St Anne's, London (Exterior)

St Anne’s Lutheran, City of London


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Mystery Worshipper:
Church: St Anne’s Lutheran
Location: City of London
Date of visit: Sunday, 15 July 2012, 11:00am

The building

Designed by Christopher Wren in 1680, St Anne's is a red-brick building in the form of a Greek cross, with a small parkette outside. The Baroque interior is largely done in dark-stained wood and gold. Above the altar are the tablets of the Ten Commandments, flanked by side panels with the Lord's Prayer and the Apostles' Creed. Bright fabric banners hanging from the altar and pulpit add a punch of colour.

The church

In addition to its regular morning services, St Anne's holds jazz, choral, and Bach vespers once a month, and afternoon services in Swahili and Latvian on alternate Sundays. St Anne's Music Society also hosts over 100 concerts every year, including free lunchtime concerts and an annual Bach festival. Notably, St Anne's is the only English-language Lutheran Church in London, although there is a Lutheran student chaplaincy.

The neighborhood

St Anne's in located in the City of London, and the surrounding neighbourhood is a dead zone on weekends. However, the area is well served by a number of Tube stops and bus routes.

The cast

The Revd Tumaini Kallaghe presided over the service. Martin Knizia, director of music, served as cantor and organist. Jean-Marc Heimerdinger, lecturer in Hebrew and Judaism at the London School of Theology, delivered the sermon.

What was the name of the service?

According to the website, "Holy Communion." According to the sign outside, "Choral Eucharist." According to the service leaflet, "Holy Eucharist." According to the first words spoken, "Morning Service."

How full was the building?

The church probably seats around 150 people, but there were only a few dozen people in the congregation on this given Sunday.

Did anyone welcome you personally?

I was welcomed by a greeter who handed me a service leaflet and hymnal. Recognizing that I was new, she introduced me to the pastor and a few other church members, and we chatted while we waited for the service to begin. Later, an usher brought me a welcome package with information about the church history, services, and concerts.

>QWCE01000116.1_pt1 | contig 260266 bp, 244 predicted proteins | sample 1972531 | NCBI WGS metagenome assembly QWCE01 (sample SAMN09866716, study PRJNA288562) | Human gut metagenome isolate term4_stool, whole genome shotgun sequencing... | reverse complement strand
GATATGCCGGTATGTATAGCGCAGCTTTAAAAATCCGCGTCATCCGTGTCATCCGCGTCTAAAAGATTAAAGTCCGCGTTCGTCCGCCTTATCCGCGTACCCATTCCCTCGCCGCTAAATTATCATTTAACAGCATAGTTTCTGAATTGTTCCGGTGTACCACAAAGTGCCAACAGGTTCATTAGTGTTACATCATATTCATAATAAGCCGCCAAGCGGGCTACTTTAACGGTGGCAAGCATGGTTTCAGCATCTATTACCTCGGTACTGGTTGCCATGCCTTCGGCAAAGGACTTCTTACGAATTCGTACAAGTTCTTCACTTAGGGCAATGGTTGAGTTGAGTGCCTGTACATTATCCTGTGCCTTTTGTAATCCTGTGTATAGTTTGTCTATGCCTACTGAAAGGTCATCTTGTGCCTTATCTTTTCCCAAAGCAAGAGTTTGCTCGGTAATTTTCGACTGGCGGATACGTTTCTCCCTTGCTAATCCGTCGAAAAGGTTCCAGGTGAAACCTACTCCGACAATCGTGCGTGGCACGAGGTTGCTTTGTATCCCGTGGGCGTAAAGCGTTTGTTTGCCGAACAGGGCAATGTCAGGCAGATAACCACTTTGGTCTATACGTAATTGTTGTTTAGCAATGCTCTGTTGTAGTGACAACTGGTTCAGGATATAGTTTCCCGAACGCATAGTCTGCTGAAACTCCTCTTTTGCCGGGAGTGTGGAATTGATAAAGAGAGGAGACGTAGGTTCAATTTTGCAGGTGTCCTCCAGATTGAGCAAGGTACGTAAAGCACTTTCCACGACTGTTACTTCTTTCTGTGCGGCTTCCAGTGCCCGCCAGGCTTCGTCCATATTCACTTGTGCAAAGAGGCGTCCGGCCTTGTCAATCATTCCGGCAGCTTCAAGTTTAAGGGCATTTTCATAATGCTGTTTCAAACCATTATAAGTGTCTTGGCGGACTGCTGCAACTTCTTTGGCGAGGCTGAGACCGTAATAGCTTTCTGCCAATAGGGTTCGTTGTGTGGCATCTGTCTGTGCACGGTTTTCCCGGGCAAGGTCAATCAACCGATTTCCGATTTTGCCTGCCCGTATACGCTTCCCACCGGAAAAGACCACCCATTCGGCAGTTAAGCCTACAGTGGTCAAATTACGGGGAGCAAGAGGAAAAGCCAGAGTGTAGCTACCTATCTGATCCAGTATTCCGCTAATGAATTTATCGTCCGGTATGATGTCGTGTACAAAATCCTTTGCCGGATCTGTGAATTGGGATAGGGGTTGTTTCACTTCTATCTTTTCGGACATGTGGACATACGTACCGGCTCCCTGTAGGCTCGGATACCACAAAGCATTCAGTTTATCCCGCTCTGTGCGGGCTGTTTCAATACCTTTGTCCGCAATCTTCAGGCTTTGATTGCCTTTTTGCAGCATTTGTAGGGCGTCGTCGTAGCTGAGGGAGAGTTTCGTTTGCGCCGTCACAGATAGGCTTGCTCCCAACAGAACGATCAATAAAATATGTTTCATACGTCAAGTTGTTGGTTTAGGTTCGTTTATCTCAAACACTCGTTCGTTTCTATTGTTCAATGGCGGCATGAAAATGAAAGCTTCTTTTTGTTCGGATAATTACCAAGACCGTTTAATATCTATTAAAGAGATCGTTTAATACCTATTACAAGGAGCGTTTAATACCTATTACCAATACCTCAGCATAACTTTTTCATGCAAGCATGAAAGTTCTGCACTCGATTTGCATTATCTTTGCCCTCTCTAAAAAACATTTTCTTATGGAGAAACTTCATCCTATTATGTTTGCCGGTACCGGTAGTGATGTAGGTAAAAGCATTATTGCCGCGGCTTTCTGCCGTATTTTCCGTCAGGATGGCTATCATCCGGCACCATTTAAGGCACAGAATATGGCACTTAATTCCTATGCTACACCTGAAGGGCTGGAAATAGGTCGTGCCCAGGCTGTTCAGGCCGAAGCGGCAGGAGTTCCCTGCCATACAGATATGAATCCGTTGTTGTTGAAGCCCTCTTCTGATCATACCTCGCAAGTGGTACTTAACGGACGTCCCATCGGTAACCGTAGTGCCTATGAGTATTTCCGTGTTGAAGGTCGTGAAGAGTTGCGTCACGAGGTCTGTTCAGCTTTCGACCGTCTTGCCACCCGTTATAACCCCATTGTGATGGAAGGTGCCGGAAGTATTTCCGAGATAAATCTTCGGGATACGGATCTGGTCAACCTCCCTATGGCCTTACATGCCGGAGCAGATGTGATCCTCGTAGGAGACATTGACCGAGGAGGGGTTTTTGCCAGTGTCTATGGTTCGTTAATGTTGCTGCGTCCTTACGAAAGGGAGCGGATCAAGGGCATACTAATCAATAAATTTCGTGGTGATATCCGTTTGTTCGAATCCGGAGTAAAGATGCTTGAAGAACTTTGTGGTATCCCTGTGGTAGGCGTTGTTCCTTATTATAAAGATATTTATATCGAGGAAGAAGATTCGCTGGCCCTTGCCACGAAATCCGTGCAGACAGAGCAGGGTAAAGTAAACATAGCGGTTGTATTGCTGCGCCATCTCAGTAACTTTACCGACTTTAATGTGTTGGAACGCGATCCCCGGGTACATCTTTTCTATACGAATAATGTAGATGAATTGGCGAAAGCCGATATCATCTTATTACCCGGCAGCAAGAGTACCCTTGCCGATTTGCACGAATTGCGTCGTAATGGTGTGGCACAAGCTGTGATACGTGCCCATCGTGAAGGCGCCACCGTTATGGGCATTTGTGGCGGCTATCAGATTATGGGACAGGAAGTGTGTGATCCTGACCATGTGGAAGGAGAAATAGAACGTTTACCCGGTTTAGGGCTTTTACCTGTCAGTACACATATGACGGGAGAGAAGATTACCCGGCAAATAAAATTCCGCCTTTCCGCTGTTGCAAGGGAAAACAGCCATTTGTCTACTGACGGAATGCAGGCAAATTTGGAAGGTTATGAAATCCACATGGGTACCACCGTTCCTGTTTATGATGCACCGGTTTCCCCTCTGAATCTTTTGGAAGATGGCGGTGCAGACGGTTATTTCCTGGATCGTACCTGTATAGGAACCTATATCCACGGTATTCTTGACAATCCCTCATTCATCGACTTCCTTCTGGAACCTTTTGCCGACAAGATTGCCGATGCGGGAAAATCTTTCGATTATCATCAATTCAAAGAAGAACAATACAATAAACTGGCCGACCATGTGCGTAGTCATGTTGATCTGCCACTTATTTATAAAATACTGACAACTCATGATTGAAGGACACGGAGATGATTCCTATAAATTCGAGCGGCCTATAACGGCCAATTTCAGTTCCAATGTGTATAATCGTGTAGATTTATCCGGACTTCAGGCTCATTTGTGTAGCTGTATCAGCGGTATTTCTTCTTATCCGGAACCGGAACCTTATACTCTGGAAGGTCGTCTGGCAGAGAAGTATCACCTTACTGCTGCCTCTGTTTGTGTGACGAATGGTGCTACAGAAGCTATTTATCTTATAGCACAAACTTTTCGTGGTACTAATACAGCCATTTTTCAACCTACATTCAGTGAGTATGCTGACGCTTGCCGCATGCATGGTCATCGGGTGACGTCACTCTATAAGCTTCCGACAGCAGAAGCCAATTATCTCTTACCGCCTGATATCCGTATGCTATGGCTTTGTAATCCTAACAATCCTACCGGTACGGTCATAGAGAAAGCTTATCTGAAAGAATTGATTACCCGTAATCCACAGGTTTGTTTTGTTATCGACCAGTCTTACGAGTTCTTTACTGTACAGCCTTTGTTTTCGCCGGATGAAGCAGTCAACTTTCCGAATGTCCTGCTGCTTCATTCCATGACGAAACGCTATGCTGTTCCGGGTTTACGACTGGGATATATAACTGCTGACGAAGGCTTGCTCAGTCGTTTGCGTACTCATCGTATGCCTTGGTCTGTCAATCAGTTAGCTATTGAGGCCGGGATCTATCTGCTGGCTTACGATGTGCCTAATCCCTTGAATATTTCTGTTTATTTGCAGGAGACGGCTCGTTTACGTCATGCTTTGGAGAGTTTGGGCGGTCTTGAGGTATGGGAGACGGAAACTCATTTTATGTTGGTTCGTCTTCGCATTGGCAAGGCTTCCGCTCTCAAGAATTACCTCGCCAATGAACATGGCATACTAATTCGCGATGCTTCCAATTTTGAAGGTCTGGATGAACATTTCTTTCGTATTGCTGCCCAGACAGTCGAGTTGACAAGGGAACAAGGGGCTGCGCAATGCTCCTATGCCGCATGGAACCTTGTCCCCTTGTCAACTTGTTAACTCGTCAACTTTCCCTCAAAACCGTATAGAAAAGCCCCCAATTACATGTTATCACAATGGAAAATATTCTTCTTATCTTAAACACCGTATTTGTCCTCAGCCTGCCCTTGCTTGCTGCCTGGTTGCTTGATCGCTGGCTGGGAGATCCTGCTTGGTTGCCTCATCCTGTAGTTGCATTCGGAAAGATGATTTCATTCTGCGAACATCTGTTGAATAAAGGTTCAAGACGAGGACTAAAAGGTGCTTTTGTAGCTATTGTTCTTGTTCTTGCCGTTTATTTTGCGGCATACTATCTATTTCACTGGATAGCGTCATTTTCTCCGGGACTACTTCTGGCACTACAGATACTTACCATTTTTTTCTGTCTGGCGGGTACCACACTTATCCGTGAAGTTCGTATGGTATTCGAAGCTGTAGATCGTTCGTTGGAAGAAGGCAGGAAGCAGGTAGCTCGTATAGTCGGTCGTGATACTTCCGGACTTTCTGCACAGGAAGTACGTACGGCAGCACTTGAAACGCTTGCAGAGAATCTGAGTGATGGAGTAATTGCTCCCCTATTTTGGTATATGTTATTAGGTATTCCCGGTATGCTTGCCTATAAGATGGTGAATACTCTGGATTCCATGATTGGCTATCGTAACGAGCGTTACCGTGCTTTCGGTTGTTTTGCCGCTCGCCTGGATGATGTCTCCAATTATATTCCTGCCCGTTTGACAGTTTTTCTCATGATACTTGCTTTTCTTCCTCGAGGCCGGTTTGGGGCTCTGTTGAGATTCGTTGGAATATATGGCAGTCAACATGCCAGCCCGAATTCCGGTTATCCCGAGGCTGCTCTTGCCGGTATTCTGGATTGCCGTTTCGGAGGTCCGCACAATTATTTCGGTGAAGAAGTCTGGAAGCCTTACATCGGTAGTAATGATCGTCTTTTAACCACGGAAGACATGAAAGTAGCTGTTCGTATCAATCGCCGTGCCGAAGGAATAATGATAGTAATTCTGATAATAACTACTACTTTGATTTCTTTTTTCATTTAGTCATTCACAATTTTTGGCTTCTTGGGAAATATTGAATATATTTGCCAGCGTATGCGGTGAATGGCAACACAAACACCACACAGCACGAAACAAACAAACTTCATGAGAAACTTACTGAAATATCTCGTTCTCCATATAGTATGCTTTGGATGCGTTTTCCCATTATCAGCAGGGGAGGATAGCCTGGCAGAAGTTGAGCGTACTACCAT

Was your pew comfortable?

There were two rows of wooden chairs at the front, followed by five rows of high-backed, hard right-angled pews. No slouching here!

How would you describe the pre-service atmosphere?

Light, friendly, and welcoming.

What were the exact opening words of the service?

"Good morning, and welcome to our morning service!"

What books did the congregation use during the service?

Evangelical Lutheran Worship, the liturgical book and hymnal of the Evangelical Lutheran Church in America and the Evangelical Lutheran Church in Canada; and a reusable leaflet with the order of service.

What musical instruments were played?

Martin Knizia served as cantor and played on two separate pipe organs: a larger fixed one and a smaller portable one beside it. His playing was excellent throughout, including a lovely Bach prelude and postlude.

Did anything distract you?

The decor. I loved the contrast between the seriousness of the architecture and the playfulness of the banners. I also spent some time wondering why there were columns of a lion and a unicorn in a Lutheran church; apparently the building was originally consecrated as an Anglican church, and the two are heraldic symbols of the British Crown.